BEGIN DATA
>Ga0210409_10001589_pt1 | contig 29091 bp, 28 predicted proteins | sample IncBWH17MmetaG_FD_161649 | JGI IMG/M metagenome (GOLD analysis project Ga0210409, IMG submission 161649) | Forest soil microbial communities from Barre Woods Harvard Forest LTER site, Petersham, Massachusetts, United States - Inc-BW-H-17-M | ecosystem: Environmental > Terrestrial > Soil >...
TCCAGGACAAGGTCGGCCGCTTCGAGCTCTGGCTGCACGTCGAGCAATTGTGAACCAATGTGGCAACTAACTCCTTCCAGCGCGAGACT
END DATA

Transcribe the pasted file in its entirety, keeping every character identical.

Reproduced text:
>Ga0210409_10001589_pt1 | contig 29091 bp, 28 predicted proteins | sample IncBWH17MmetaG_FD_161649 | JGI IMG/M metagenome (GOLD analysis project Ga0210409, IMG submission 161649) | Forest soil microbial communities from Barre Woods Harvard Forest LTER site, Petersham, Massachusetts, United States - Inc-BW-H-17-M | ecosystem: Environmental > Terrestrial > Soil >...
TCCAGGACAAGGTCGGCCGCTTCGAGCTCTGGCTGCACGTCGAGCAATTGTGAACCAATGTGGCAACTAACTCCTTCCAGCGCGAGACT